In Manchester, Rutherford continued his work with alpha radiation. In conjunction with Hans Geiger, he developed zinc sulfide scintillation screens and ionisation chambers to count alpha particles. By dividing the total charge they produced by the number counted, Rutherford decided that the charge on the alpha particle was two. In late 1907, Ernest Rutherford and Thomas Royds allowed alphas to penetrate a very thin window into an evacuated tube. As they sparked the tube into discharge, the spectrum obtained from it changed, as the alphas accumulated in the tube. Eventually, the clear spectrum of helium gas appeared, proving that alphas were at least ionised helium atoms, and probably helium nuclei. Ernest Rutherford was awarded the 1908 Nobel Prize in Chemistry "for his investigations into the disintegration of the elements, and the chemistry of radioactive substances".

Model of the atom

Top: Expected results: alpha particles passing through the plum pudding model of the atom undisturbed.
Bottom: Observed results: a small portion of the particles were deflected, indicating a small, concentrated charge. Diagram is not to scale; in reality the nucleus is vastly smaller than the electron shell.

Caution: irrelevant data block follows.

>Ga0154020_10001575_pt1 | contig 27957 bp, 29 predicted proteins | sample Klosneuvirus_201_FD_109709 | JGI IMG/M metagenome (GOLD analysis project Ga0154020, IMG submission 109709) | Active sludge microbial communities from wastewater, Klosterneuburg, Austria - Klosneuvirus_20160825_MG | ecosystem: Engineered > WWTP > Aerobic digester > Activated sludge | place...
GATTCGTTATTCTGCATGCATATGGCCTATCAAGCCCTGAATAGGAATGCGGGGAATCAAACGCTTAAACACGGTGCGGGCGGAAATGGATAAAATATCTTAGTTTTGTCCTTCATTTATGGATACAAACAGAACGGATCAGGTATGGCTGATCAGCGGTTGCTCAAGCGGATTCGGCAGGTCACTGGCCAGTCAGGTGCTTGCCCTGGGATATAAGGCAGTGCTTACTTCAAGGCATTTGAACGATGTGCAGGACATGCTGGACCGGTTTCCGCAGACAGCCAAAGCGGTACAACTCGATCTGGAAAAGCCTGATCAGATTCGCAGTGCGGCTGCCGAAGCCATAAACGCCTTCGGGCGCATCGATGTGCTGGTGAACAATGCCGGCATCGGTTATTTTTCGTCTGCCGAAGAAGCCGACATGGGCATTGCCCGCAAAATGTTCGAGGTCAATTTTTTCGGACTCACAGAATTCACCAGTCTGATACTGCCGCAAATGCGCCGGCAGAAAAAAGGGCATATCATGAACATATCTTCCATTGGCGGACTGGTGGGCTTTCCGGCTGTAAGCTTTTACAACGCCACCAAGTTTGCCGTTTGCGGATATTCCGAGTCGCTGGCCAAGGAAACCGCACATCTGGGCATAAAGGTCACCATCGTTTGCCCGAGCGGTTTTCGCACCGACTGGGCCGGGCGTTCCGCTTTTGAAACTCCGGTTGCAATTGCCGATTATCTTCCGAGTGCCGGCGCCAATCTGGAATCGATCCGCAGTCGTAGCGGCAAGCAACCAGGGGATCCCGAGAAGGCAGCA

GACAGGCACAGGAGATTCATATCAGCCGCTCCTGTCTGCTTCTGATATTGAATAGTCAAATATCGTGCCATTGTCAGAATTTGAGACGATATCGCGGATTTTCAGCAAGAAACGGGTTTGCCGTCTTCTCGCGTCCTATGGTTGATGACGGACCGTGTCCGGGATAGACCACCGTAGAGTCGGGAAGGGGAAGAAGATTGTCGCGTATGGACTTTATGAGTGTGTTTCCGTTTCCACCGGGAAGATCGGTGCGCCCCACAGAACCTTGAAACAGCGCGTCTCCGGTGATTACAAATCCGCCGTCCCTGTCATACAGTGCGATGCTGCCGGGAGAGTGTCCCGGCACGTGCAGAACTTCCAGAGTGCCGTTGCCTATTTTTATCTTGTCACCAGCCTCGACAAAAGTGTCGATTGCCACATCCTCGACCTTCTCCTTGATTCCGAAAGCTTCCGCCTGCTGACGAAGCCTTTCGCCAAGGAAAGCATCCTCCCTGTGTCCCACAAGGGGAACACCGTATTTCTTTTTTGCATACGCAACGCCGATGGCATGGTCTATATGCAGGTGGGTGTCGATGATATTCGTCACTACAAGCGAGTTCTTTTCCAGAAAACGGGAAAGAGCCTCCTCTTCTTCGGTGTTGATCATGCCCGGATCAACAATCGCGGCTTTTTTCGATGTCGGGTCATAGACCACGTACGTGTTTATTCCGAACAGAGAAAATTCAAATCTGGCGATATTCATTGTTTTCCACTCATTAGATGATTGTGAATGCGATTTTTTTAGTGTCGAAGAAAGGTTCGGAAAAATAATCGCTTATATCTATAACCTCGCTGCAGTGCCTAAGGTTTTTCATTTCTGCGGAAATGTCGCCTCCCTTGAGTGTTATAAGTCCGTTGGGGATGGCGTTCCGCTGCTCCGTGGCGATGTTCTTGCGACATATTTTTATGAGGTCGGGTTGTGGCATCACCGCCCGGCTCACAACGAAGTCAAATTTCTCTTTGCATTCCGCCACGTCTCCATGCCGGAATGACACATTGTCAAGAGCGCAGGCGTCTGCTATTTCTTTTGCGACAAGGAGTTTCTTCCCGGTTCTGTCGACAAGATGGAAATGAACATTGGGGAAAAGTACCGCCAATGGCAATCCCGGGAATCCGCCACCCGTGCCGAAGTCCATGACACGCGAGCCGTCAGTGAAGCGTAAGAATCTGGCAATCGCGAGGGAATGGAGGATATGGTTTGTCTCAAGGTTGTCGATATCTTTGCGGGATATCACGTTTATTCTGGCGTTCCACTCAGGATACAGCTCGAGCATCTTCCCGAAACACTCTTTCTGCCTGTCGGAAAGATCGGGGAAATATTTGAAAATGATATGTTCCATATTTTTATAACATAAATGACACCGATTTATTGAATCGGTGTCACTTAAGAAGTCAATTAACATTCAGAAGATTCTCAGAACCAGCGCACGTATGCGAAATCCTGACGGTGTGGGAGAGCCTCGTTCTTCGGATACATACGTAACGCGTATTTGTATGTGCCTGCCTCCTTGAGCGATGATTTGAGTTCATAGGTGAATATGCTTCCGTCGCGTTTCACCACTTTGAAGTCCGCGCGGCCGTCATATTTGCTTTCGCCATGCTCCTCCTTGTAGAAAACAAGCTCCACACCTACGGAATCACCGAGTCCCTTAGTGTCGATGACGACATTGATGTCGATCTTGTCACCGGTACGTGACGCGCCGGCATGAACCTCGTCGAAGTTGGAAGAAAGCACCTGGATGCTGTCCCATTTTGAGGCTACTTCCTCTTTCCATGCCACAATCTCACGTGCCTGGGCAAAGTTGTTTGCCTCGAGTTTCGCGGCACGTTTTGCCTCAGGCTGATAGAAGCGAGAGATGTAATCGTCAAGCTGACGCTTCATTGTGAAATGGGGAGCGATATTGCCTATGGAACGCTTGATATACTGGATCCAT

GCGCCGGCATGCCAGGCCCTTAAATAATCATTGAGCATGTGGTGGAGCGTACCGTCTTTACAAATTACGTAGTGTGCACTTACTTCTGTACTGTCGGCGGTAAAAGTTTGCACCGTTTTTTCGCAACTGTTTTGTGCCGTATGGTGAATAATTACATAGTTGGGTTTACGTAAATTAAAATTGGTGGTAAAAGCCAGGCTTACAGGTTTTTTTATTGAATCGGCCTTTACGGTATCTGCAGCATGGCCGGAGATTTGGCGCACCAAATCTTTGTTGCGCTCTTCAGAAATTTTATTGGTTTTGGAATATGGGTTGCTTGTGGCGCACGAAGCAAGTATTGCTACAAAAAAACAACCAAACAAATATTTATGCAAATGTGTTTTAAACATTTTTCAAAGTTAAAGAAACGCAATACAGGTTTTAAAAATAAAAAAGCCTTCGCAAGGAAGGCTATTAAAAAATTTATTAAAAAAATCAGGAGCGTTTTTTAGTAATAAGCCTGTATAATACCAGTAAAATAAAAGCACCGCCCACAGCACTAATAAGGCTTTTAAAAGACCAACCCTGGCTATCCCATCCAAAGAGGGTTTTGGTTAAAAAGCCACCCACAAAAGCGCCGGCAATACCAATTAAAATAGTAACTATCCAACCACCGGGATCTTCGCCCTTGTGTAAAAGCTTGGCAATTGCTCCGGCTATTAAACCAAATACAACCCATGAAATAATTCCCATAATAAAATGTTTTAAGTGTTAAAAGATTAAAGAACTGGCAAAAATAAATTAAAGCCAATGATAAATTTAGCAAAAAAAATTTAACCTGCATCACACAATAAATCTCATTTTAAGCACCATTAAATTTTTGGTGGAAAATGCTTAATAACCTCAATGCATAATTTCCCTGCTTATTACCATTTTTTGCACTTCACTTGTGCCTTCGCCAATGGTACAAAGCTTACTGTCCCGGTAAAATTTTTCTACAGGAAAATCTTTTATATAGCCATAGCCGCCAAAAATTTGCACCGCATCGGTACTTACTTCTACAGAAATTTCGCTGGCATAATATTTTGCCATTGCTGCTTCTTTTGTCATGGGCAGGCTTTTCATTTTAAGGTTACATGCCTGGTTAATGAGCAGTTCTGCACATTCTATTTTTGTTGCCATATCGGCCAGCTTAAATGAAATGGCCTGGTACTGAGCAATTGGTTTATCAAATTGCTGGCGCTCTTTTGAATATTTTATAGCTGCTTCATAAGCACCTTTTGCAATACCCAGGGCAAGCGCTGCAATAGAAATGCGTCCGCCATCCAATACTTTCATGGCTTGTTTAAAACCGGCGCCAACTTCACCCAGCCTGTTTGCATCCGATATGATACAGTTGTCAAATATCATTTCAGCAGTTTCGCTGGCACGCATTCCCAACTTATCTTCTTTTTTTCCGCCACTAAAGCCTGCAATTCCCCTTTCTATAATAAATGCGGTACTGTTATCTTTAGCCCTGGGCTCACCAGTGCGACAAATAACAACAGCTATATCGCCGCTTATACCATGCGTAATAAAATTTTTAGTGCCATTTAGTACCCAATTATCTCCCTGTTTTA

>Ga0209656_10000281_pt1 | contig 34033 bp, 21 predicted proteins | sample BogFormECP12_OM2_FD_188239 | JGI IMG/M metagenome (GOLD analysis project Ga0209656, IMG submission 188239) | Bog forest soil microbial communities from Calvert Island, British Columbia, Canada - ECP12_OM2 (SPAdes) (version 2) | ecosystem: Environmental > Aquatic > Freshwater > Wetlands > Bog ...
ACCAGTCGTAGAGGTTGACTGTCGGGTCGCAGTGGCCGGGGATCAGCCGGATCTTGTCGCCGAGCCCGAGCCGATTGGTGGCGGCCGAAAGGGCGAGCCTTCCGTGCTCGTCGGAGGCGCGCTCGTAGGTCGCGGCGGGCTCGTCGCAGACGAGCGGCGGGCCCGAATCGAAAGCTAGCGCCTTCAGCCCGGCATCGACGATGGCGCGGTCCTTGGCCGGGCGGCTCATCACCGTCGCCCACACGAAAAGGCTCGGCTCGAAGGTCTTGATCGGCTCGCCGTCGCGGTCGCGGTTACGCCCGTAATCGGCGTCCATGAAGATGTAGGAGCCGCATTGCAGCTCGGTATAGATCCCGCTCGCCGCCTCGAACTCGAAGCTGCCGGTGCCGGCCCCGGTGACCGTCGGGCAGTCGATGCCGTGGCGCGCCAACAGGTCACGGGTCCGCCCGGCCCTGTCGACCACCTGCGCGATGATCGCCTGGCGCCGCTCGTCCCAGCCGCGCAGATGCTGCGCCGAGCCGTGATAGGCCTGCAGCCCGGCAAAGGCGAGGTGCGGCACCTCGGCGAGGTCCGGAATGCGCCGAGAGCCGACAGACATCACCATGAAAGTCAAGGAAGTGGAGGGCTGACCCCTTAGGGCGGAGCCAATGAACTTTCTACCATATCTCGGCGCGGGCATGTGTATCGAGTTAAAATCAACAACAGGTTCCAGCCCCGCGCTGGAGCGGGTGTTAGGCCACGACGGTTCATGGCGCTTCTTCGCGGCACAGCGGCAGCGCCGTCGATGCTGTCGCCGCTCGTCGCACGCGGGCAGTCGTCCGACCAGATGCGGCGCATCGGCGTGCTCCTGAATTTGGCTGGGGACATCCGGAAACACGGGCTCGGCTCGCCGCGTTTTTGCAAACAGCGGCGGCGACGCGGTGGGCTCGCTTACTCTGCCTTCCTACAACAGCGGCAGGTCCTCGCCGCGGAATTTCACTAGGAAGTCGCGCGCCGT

Rutherford continued to make ground-breaking discoveries long after receiving the Nobel prize in 1908. Along with Hans Geiger and Ernest Marsden in 1909, he carried out the Geiger–Marsden experiment, which demonstrated the nuclear nature of atoms by measuring the deflection of alpha particles passing through a thin gold foil. Rutherford was inspired to ask Geiger and Marsden in this experiment to look for alpha particles with very high deflection angles, which was not expected according to any theory of matter at that time. Such deflection angles, although rare, were found. It was Rutherford's interpretation of this data that led him to formulate the Rutherford model of the atom in 1911 – that a very small charged nucleus, containing much of the atom's mass, was orbited by low-mass electrons.

In 1912, Rutherford was joined by Niels Bohr (who postulated that electrons moved in specific orbits). Bohr adapted Rutherford's nuclear structure to be consistent with Max Planck's quantum theory, and the resulting Rutherford–Bohr model is considered valid to this day.


During World War I, Rutherford worked on a top-secret project to solve the practical problems of submarine detection. Both Rutherford and Paul Langevin suggested the use of piezoelectricity, and Rutherford successfully developed a device which measured its output. The use of piezoelectricity then became essential to the development of ultrasound as it is known today. The claim that Rutherford developed sonar, however, is a misconception, as subaquatic detection technologies utilize Langevin's transducer.

Discovery of the proton